A lot of executives have noticed that the workplace is being flooded by a new generation of workers, and they are questioning who will be the winners, and who will be the losers. In reality, Gen-Y is here, and they are already inheriting our businesses, so let's figure out how to make them winners, or we will all be losers.
By definition, Gen-Y is the generation born between 1977 and 1995 (synonymous with Millennials). There are about 80 million of them, and nearly two-thirds of them are already in the work place as entrepreneurs or with jobs. They will inevitably be taking over after Gen-X from the Baby Boomers, who are now running most companies, but pushing 60.
In fact, according to new data from a recent j2 Global survey, Gen-Y is undergoing a significant career shift today, trending away from applying for jobs and toward launching businesses of their own. As the most connected and technologically equipped generation in human history, Gen-Y entrepreneurs are using today's tools of communication, collaboration and mobility to build startups with little or no startup capital and few employees.
According to a recent Gallup® poll, fewer Americans aged 18 to 29 worked full time for an employer in June 2013 (43.6%) than did so in June 2012 (47.0%). More than half of Gen-Y (54%) have started their own business or have the desire to start one as found in a recent report by the Kauffman Foundation.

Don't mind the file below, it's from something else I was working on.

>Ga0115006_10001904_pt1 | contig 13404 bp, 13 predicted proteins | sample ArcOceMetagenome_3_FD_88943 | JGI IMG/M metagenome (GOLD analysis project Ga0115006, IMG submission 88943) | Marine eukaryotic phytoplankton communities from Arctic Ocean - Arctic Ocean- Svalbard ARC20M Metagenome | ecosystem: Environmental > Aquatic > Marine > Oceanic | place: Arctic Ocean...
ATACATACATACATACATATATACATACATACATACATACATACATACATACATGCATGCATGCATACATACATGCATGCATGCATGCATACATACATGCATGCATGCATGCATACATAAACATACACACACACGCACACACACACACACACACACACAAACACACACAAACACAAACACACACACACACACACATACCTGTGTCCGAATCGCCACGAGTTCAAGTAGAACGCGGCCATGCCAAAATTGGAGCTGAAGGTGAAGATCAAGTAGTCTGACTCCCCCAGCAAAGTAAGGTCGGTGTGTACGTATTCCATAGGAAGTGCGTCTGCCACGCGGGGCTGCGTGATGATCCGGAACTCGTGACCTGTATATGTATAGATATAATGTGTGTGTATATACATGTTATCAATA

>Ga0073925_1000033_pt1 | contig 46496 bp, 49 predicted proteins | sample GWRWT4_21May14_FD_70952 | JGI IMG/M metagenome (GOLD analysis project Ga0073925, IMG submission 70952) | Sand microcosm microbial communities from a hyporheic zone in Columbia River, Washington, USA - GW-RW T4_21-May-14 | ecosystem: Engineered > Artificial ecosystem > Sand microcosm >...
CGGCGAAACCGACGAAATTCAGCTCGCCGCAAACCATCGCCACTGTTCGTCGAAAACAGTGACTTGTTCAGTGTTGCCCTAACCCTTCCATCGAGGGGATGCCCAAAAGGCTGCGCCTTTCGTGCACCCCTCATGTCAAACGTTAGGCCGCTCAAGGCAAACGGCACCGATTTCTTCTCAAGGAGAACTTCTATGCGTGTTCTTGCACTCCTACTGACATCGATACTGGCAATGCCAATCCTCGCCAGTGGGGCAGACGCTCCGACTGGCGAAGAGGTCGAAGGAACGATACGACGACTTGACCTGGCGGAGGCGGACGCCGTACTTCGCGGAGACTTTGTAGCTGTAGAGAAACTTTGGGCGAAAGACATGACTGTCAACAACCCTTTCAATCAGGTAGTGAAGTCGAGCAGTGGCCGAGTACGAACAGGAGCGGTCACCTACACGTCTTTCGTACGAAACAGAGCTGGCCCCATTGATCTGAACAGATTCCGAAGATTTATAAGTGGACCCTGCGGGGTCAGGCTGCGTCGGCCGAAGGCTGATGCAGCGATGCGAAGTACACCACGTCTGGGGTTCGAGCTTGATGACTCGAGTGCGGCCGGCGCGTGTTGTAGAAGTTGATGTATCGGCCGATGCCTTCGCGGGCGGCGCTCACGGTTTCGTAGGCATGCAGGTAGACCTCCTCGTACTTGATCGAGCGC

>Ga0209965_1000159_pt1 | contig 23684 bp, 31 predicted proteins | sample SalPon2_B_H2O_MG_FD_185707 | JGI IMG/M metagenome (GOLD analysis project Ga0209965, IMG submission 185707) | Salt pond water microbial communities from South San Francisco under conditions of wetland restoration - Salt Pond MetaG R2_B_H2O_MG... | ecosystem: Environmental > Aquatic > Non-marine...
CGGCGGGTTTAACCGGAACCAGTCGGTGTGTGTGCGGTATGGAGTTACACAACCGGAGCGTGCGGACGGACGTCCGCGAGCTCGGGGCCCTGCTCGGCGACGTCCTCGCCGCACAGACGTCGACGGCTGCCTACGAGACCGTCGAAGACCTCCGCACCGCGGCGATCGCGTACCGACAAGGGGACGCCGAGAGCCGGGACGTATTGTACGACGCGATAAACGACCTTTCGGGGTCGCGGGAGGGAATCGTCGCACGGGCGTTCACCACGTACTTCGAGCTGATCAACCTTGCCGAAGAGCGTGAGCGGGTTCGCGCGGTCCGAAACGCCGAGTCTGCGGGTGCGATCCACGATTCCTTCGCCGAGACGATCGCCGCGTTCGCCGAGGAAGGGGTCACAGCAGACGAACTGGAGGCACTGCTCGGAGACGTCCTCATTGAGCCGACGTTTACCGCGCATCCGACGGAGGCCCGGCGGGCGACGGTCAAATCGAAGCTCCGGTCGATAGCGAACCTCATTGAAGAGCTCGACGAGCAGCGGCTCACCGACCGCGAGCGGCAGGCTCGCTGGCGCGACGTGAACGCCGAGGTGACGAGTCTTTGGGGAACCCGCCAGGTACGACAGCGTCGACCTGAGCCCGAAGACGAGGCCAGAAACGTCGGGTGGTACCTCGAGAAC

This ability to start a business with cost-effective (and sometimes even free) cloud-based and mobile tools, and the benefits of working wherever, whenever they want - combined with a youthful drive and energy -explains why the overwhelming majority (94 percent) of Gen-Y entrepreneurs are very optimistic for their businesses' growth for the rest of 2013.
This same j2 Global Survey also offers the following tips how to improve your chances of success as an Gen-Y entrepreneur, or even as a young professional working for a larger organization:
- Don't let student loans rain on your parade. The federal government's Student Startup Plan allows Gen-Y entrepreneurs to defer their loans or lower their interest rates to help them jumpstart their business, with an Income-Based Repayment Plan to make Federal student loan repayment more manageable.
- Don't let the lack of experience bring you down. The successes of Facebook's Mark Zuckerberg and Tumblr's David Karp show that experience is not always a key factor for success. Resources abound on the web to help Gen-Y business owners learn from others and become long-lasting entrepreneurs.
- Lighten your load with technology. Gen-Y is learning that launching a business today takes far less cash than previous generations required. Cloud-based tools, like virtual phone solution eVoice®, let small business owners convey the image of a larger, professional enterprise for a fraction of the cost of a traditional business phone system.
- Avoid all work and no fun. Being a small business owner requires hard-work and dedication. According to a press release on a 2012 eVoice® survey, more than 40 percent of small business owners juggle at least four roles for their organization. The good news is that 60% of Gen-Y founders said they plan to take a vacation this year.
- Keep calm and carry on. The holidays will be around the corner, and for Gen-Y small business owners who are trying to capitalize the holiday hustle and bustle, it's important to keep yourself together to win your staff's respect. Explore ways to remain calm and prepare for problems that may come up.
For the rest of us, we have an opportunity to make an entire generation of 80 million people our competitive advantage early, or just wait until they take it away from us. Why not make it your strategic initiative, and a positive legacy for yourself? I'm accepting the challenge. How about you?